To most observers, the case against Dzhokhar Tsarnaev, the 19-year-old suspected of carrying out the Boston Marathon bombing attacks, seems exceptionally solid.
However, something strange has happened ahead of Tsarnaev’s trial. Since his arrest, hundreds of people have come out in support of the suspected bomber — many saying that he is innocent, somehow the victim of a nefarious plot to frame him for the bomb attacks that killed three people.
Some of the support comes in the form of a Twitter hashtag, #FreeJahar. Or through the dozens of supporters who stood outside his arraignment in Boston federal court. Or through a Tumblr account that shows dancing GIFs of the teen-turned terrorist.
They use names like Jahar, which the Dzhokhar called himself, or phrases like “leave the chickens,” something he once wrote on a petition in Cambridge.
The Facebook page Dzhokhar Tsarnaev Free Jahar movement has more than 8,000 members. The heading photo seems to suggest that the attacks were the result of some kind of drill:
The site InfoWars claims that in this YouTube video, the brothers are heard saying “chill out” and “we didn’t do it” as the police shoot at them in Watertown.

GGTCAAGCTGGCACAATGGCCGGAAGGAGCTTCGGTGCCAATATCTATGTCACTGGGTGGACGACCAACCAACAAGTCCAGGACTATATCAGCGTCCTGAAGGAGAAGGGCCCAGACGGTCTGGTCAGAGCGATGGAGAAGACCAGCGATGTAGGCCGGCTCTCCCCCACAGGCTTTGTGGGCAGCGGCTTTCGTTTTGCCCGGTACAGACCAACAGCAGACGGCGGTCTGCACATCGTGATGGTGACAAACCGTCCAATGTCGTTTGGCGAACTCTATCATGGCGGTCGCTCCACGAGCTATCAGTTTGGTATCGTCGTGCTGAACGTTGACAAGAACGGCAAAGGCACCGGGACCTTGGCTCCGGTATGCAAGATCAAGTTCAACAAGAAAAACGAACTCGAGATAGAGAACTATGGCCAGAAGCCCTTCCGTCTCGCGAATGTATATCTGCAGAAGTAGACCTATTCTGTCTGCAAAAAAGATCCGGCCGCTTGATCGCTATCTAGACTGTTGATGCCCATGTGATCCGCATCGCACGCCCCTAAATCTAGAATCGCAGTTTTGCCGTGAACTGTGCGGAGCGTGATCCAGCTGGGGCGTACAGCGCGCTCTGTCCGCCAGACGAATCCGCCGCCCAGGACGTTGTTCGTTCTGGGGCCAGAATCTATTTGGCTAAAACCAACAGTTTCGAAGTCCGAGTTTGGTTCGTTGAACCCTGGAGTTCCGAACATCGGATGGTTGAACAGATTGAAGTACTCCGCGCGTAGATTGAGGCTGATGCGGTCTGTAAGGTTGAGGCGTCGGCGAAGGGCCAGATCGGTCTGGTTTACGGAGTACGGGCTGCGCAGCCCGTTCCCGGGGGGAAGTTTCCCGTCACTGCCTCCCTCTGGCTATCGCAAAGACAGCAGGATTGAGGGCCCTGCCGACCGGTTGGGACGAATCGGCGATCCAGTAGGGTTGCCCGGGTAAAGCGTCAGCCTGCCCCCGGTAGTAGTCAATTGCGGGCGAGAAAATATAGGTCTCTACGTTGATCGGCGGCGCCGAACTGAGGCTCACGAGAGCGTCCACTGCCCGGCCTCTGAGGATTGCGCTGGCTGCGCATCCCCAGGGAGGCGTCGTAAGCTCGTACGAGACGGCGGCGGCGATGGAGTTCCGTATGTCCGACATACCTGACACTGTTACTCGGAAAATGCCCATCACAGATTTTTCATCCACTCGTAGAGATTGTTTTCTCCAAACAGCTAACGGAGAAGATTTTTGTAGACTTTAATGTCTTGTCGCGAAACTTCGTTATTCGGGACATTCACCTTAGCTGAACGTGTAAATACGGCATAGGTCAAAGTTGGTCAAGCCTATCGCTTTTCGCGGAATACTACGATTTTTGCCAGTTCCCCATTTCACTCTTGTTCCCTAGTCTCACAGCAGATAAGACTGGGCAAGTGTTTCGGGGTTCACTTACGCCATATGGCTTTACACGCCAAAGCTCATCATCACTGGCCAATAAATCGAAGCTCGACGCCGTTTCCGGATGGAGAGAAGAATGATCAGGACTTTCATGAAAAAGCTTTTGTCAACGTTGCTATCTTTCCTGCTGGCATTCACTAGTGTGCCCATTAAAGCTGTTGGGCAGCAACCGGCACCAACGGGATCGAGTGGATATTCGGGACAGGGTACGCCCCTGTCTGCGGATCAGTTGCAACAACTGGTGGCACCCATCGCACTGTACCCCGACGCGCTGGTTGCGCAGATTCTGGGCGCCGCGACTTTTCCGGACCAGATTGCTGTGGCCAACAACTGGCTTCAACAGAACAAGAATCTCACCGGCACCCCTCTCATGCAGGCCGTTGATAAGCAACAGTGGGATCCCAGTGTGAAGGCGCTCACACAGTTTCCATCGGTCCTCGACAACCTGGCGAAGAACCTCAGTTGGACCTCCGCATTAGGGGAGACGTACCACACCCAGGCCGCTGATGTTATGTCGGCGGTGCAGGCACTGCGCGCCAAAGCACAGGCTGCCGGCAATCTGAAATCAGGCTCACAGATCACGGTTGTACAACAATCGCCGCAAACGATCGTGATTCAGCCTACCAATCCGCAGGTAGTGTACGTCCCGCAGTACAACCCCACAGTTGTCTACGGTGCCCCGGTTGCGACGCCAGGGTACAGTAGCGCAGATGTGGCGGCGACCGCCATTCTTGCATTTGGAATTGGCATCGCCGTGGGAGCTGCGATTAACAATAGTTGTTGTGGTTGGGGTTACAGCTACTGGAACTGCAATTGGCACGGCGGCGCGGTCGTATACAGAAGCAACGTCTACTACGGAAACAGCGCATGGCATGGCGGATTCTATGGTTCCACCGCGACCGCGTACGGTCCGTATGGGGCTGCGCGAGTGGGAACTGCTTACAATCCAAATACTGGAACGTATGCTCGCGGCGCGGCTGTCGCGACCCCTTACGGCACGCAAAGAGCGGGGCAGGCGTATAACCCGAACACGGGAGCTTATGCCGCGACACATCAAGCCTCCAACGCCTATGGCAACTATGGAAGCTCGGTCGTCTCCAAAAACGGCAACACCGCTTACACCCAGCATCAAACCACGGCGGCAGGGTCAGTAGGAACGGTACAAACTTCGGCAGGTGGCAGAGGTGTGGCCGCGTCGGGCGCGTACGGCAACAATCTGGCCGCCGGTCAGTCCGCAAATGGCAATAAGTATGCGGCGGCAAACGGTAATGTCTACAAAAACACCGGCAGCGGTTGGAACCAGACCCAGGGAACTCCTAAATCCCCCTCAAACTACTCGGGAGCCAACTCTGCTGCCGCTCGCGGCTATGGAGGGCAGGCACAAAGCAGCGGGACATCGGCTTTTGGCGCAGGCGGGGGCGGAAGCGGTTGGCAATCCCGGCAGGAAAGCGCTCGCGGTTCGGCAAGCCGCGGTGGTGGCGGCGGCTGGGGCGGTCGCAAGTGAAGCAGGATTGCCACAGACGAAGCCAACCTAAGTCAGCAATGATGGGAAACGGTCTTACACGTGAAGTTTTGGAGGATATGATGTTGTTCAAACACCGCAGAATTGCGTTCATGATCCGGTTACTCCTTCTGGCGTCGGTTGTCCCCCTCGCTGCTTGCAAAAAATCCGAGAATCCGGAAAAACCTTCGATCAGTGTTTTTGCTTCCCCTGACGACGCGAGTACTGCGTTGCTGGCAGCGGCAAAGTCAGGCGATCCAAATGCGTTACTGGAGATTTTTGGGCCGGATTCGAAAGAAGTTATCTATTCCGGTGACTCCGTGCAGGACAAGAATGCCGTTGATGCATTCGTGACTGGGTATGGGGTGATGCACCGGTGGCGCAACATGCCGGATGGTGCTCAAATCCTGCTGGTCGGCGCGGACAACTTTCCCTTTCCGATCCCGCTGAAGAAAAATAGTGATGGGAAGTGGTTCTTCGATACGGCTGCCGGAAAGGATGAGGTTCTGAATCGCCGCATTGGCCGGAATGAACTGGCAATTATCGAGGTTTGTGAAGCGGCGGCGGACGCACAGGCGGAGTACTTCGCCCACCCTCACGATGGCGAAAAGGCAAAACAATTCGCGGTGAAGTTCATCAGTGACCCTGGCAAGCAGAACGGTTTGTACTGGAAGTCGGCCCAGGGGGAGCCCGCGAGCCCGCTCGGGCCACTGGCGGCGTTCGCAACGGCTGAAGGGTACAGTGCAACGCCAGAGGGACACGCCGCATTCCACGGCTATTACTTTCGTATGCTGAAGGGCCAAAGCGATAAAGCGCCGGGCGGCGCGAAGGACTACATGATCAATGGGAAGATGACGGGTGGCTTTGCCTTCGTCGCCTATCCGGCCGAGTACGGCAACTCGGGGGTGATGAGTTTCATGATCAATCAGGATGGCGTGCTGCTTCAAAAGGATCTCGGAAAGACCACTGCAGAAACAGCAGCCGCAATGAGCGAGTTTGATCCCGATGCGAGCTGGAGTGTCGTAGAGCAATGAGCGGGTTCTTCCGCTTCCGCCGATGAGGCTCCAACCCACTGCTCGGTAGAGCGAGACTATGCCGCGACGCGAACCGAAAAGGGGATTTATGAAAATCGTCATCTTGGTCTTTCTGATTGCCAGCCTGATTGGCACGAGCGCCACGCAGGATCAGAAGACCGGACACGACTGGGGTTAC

Some say that after a drill went wrong, the government was looking for someone to blame.
This Dzhokhar supporter asks questions like, “Why was a private military firm at the Boston Marathon?” Some theorize that people working for private security firm Craft International were behind the attacks.
Many of these theories centre around the idea of a “false flag” attack set up by the government
Conspiracy theories have been around for centuries, but the psychology behind #FreeJahar conspiracies feels new. What would compel a teen girl from Kansas to empathise with, and even obsess over, an accused Islamist extremist? David Horsey explored it in a new op-ed for the Los Angeles Times:
These Tsarnaev apologists — both female and male — are of a type that is becoming disturbingly common: People who will believe anything, even the most preposterous conspiracy theory, rather than accept facts that fail to align with their tiny little world of warped perception.
It’s hard to discern a real logic behind the theories, but its spread is uncomfortable, and may well be part of the reason that so many were outraged when Tsarnaev was featured on the cover of Rolling Stone magazine, putting him alongside pop culture icons likes Britney Spears and Johnny Cash.
It’s unclear what Tsarnaev thinks of his supporters, or if he even knows they exist. But Tsarnaev does have something in common with them — at his arrainment this month, Tsarnaev pleaded not guilty to all of the 30 counts against him, including using weapons of mass destruction.
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